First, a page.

The New Hampshire Attorney General has joined with the U.S. Department of Justice and AGs from 11 other states to file a lawsuit to block a proposed merger between Anthem and Cigna, two of the world's largest healthcare companies, according to a press statement.
The lawsuits, which were filed in the U.S. District Court for the District of Columbia on Thursday, aim to stop Anthem's $48 billion takeover of Cigna and Aetna's $37 billion bid for Humana.
The health insurance industry has five major companies in the U.S. If these two deals went through, that number would be reduced to three.
"Competitive insurance markets are essential to providing Americans the affordable and high-quality health care they deserve", Attorney General Loretta E. Lynch said. He said Thursday the state is not opposing the Aetna merger because he did not anticipate anticompetitive effects in CT, where Humana isn't an Aetna competitor.
The US Department of Justice has laid down the law to health insurance providers, with antitrust lawsuits being brought against two proposed mergers due to a possible lack of competition in the market.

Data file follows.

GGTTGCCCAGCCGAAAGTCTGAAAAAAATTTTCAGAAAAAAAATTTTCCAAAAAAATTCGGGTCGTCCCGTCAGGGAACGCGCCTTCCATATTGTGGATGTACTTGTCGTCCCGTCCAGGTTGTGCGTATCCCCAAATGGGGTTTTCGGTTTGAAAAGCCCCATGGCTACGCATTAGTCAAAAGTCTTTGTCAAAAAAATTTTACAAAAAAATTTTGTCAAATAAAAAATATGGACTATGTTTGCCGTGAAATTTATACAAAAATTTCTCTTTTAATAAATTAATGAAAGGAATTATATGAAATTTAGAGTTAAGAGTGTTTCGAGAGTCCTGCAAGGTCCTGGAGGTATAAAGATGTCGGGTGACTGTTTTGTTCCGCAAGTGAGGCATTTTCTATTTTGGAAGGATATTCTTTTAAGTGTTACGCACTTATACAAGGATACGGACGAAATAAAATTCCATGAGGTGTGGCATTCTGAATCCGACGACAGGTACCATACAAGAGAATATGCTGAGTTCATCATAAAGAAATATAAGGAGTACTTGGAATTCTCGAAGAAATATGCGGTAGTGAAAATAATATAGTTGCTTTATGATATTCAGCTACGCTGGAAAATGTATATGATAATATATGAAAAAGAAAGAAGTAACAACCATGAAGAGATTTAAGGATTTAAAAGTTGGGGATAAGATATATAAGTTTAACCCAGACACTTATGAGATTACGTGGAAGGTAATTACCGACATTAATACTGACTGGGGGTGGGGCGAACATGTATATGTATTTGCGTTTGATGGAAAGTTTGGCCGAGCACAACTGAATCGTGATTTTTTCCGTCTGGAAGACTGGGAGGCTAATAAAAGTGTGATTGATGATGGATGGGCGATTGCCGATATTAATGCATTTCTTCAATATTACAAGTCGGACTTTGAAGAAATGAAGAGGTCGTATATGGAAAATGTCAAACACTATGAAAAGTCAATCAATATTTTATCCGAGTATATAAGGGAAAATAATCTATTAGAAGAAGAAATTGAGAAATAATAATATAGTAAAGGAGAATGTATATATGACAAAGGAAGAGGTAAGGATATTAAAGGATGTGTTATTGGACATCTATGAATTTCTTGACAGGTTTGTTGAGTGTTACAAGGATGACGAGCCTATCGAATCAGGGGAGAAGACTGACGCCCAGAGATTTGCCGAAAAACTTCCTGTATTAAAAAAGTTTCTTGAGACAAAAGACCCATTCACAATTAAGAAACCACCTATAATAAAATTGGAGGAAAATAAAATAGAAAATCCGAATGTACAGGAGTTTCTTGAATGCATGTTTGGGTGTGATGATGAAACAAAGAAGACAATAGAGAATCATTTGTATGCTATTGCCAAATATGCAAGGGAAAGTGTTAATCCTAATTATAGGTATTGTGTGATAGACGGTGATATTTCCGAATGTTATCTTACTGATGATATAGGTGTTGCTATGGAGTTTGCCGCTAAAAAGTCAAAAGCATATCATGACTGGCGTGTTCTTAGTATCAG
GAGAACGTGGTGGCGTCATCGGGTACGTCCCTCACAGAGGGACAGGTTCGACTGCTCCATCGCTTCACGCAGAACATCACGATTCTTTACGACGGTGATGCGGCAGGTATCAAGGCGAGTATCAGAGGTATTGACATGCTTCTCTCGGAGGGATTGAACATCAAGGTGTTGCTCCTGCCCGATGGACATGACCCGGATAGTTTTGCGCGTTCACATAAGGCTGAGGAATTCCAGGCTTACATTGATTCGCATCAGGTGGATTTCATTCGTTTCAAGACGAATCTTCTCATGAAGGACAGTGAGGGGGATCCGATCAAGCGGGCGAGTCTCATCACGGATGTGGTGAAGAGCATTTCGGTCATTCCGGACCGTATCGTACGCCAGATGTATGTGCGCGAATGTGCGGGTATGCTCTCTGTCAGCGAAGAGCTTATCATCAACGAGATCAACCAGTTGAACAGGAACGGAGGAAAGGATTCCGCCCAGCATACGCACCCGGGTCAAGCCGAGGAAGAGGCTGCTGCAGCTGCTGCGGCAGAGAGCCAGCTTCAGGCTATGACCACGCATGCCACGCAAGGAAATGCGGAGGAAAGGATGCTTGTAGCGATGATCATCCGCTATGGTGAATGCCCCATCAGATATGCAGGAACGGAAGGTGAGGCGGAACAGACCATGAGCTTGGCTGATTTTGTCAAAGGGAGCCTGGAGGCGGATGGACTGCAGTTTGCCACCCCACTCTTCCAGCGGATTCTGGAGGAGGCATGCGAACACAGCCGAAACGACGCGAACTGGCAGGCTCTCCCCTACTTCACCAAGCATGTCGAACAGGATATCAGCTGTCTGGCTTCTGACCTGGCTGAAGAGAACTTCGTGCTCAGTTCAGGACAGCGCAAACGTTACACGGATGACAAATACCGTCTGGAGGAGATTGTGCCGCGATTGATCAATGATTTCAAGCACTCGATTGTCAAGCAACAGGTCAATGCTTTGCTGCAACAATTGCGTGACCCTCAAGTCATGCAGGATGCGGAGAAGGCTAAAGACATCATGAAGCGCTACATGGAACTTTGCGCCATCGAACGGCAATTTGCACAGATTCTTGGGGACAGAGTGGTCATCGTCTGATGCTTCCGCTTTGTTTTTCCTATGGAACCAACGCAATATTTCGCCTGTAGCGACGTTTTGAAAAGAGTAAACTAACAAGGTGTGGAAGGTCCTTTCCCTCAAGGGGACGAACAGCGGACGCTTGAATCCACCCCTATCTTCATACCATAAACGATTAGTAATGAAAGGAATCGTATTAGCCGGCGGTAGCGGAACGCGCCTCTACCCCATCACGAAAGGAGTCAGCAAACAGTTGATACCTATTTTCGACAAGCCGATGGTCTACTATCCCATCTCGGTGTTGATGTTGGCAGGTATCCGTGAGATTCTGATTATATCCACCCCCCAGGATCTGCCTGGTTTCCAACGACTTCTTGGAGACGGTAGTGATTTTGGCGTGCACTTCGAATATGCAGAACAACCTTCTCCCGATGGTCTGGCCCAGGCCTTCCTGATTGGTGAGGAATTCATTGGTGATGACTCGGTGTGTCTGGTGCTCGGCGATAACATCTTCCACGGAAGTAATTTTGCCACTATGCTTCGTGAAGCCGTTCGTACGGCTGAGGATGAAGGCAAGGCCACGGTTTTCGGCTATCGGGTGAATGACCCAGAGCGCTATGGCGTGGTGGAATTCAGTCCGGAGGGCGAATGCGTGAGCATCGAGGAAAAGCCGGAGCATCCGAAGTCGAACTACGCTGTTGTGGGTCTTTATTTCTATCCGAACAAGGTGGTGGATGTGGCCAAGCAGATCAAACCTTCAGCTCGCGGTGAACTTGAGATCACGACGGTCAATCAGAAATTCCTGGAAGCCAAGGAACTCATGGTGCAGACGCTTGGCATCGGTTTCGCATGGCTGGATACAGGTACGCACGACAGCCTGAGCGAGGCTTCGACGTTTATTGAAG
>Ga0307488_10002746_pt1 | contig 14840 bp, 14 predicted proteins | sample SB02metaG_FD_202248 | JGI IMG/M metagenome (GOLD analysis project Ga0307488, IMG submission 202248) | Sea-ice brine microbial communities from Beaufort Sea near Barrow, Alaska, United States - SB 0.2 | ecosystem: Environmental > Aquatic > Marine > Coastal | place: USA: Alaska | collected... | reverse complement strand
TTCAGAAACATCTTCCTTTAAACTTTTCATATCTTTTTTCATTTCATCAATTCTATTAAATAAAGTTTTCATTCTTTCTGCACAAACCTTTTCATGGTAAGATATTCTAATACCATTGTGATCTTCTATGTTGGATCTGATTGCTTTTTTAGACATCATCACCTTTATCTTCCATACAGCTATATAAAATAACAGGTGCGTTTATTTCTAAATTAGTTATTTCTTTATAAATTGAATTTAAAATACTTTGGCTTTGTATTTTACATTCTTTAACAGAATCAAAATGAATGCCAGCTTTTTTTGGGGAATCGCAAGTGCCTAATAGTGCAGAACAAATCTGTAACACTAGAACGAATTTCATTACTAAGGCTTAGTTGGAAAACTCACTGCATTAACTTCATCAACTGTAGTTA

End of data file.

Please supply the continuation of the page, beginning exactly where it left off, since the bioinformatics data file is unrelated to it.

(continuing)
William Baer, assistant attorney general, said a tie-up between Aetna and Humana would reduce meaningful competition in the Medicare Advantage plans in many cities including in Joplin.
In very pointed comments about the deals, Baer said that these insurance companies are some of the most "sophisticated" firms in the country. "We commend the Justice Department for taking action to block what would be a major setback for consumers".
"Allowing commercial health insurers to become too big and exert control over the delivery of healthcare would be bad for patients and the vitality of the nation's healthcare system", said AMA President Andrew Gurman.
The Anthem-Cigna merger, in particular, would be the largest health insurance merger in US history and impact 1.5 million CT residents.
Aetna strongly rebutted the government's claims that Medicare Advantage care would suffer, arguing that its options would be cheaper and contain more higher-rated plans.
The largest insurer of all, UnitedHealth Group, has announced it would not continue to take part because it was not making money on it.
Aetna and Humana responded Thursday by pledging to "vigorously" defend their merger plans. In the other proposed merger that drew government opposition, Anthem called objections to its combination with Cigna "misguided".
One reason Humana stock may have risen today is the company raised 2016 second quarter earnings guidance of $2.28 per share, compared to its previous estimate of $2.15 a share and analysts' expectation of $2.19 per share.